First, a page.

In his dedicatory address, Solomon now moves on to addressing God in prayer. It takes place on a platform worthy of note because it does not appear in 1 Kings 8, the writers’ source material. This could be because Kings and Chronicles have different theological purposes: Kings recounts history with warts, explaining why Israel’s relationship with God was at times so disastrous; whilst Chronicles recounts the overall priestly purpose of their history. Only ‘good’ kings get a mention and this golden age of kingship (God’s vice-regent, Solomon kneels before God; kings didn’t kneel) is now culminating in Solomon dedicating the temple.
The small detail of the altar v.12 is important. The whole temple is referred to as the altar, which speaks of its sacrificial purpose. The temple is a place for God to dwell, albeit Solomon acknowledges the impossibility of housing a being whose true dwelling place is outside time and space. Approval, when it comes, is all the sweeter for this fact: no temple can contain the living God! But the approval is linked to the need of man for this sacrificial system for the forgiveness of sins. Without it no relationship with God is possible at all!
The prayer develops into examples of forgiveness Solomon entreats God might bestow. Individual sins v.22, corporate sins (God’s relationship with his people at this time were largely as a nation; hence the performance of the king/representative was so critical) v.24 and gentile sins v.32. The reach of the temple is universal.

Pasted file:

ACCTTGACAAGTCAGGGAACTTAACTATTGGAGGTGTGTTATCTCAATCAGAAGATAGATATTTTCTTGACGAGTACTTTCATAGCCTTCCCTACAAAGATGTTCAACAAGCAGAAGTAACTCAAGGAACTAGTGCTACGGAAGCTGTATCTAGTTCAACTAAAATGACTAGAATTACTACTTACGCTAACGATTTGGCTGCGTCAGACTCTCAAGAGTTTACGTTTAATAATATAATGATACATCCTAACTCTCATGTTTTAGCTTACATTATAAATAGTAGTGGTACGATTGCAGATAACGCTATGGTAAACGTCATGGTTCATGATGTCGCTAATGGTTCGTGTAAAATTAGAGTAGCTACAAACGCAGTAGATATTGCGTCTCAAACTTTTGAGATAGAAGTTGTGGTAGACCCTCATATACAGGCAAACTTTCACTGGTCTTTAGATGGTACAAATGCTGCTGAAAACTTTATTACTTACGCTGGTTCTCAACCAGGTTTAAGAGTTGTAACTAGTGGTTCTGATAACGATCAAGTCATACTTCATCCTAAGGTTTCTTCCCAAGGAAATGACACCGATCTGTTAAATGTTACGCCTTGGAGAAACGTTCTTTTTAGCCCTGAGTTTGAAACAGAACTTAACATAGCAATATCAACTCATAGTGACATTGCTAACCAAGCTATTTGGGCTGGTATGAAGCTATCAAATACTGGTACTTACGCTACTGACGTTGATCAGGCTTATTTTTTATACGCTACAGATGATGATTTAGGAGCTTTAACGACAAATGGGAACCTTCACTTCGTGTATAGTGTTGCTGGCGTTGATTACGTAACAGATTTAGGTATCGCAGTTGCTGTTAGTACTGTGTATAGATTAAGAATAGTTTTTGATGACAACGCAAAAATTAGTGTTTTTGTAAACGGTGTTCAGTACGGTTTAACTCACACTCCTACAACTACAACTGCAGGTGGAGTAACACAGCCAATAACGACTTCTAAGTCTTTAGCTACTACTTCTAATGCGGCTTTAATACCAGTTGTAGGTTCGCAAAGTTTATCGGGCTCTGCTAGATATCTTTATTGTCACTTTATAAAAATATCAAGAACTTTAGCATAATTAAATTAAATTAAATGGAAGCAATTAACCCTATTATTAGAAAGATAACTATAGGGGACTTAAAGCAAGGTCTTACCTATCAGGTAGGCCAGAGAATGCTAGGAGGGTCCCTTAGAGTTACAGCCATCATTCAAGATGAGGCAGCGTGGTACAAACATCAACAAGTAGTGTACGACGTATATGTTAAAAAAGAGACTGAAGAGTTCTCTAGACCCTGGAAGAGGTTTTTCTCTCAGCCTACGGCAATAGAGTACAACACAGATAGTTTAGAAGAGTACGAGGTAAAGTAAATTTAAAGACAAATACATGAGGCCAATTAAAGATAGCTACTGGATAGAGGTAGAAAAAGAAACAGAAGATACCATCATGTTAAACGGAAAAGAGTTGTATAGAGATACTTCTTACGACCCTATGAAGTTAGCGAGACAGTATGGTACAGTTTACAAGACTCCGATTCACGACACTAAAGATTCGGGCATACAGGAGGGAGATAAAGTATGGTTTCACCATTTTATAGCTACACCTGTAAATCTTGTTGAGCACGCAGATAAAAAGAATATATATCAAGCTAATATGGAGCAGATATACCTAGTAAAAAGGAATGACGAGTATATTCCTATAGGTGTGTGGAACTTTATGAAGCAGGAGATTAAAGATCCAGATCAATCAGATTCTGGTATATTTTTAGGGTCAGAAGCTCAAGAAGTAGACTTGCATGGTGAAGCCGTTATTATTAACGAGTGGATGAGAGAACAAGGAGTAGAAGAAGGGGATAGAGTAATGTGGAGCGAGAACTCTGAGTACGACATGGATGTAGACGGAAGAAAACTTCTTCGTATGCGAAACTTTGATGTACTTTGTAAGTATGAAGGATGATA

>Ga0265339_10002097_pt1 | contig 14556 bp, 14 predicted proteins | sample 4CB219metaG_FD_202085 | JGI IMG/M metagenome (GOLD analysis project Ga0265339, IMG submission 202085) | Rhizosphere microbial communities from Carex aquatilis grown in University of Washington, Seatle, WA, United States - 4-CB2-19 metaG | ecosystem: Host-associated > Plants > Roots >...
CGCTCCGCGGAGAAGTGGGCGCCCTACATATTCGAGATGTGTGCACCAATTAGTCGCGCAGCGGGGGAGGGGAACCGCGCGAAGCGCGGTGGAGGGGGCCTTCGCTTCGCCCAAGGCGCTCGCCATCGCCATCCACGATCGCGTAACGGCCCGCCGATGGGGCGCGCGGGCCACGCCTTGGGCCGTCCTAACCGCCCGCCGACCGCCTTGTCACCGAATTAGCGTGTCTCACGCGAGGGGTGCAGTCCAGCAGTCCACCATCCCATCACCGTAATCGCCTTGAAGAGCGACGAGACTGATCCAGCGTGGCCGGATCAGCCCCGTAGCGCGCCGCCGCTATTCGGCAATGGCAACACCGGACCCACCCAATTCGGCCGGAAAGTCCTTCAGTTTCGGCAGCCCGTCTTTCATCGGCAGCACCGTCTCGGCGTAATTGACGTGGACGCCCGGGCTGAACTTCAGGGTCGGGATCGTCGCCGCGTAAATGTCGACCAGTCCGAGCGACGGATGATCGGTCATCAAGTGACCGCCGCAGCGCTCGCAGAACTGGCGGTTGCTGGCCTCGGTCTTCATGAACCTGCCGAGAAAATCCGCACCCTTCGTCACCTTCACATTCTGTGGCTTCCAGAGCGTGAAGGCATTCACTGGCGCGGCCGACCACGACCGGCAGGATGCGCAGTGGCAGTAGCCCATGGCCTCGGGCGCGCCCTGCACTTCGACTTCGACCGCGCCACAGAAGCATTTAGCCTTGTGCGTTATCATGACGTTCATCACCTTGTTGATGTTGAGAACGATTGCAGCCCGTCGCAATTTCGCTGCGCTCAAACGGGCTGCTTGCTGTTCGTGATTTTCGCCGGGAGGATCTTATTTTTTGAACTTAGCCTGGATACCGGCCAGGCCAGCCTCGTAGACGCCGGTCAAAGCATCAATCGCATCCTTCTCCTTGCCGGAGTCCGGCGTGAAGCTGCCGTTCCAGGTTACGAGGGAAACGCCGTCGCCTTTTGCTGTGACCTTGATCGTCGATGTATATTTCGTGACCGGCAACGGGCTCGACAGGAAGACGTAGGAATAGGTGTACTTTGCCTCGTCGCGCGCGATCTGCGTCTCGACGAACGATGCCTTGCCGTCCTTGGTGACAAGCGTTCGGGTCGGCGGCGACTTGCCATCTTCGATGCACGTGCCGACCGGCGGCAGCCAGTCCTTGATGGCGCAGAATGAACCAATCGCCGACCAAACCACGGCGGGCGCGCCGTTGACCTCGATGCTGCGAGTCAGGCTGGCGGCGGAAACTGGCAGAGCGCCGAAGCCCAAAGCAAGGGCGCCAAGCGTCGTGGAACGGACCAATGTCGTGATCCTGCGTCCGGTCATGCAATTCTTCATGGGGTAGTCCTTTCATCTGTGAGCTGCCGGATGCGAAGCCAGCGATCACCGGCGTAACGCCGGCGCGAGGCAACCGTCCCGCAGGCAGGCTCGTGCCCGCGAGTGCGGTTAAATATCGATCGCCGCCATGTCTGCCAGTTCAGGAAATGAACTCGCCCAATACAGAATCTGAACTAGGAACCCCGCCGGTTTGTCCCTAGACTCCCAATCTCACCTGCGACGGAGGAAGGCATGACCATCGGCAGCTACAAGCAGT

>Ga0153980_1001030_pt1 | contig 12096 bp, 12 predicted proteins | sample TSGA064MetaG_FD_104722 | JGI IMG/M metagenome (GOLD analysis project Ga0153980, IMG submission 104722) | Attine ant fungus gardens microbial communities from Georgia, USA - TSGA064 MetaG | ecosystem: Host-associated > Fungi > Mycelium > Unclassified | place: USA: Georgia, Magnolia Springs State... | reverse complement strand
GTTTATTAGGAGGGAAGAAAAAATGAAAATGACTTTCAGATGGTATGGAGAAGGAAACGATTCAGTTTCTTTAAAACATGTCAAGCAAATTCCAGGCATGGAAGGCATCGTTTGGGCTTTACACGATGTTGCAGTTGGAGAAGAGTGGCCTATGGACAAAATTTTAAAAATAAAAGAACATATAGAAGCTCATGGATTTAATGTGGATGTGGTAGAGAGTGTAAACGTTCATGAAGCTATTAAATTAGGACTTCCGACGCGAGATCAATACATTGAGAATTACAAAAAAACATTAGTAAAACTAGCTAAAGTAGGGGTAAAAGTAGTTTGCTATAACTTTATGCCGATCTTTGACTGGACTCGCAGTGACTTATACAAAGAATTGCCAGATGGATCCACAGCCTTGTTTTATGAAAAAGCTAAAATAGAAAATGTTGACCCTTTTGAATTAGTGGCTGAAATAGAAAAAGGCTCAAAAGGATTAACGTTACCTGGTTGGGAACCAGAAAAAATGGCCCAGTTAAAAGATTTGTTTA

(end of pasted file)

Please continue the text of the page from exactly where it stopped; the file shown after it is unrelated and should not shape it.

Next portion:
The possibility of forgiveness for fallen man is equally balanced with the concept of repentance. The promise of God of the forgiveness of sins and restoration of fellowship with him is dependent on the condition of ‘keeping to his ways’. The continuing sorry story of Israel after this golden age is one of failure; culminating in the nation committing the unpardonable sin of rejecting the messiah ship/kinship of Jesus in the first century.
Almost every element of the dedication points to this coming future king, who like Solomon, is God’s human vice-regent, but because he was begotten and not made, created by God, not born of a human father, is also very God of very God, as we recite from the Apostle’s Creed. Every one of these details also points forward to the gospel of Christ: the once and all sacrifice of Jesus on the cross for the forgiveness of sins for anyone, Jew or gentile, should they repent of their sins.
Have you accepted Jesus as both the prophesied Jewish messiah (king) and your king and saviour? Repent (forsake wrongdoing) and trust Jesus did everything else necessary for your salvation from the coming wrath: Revelation 6.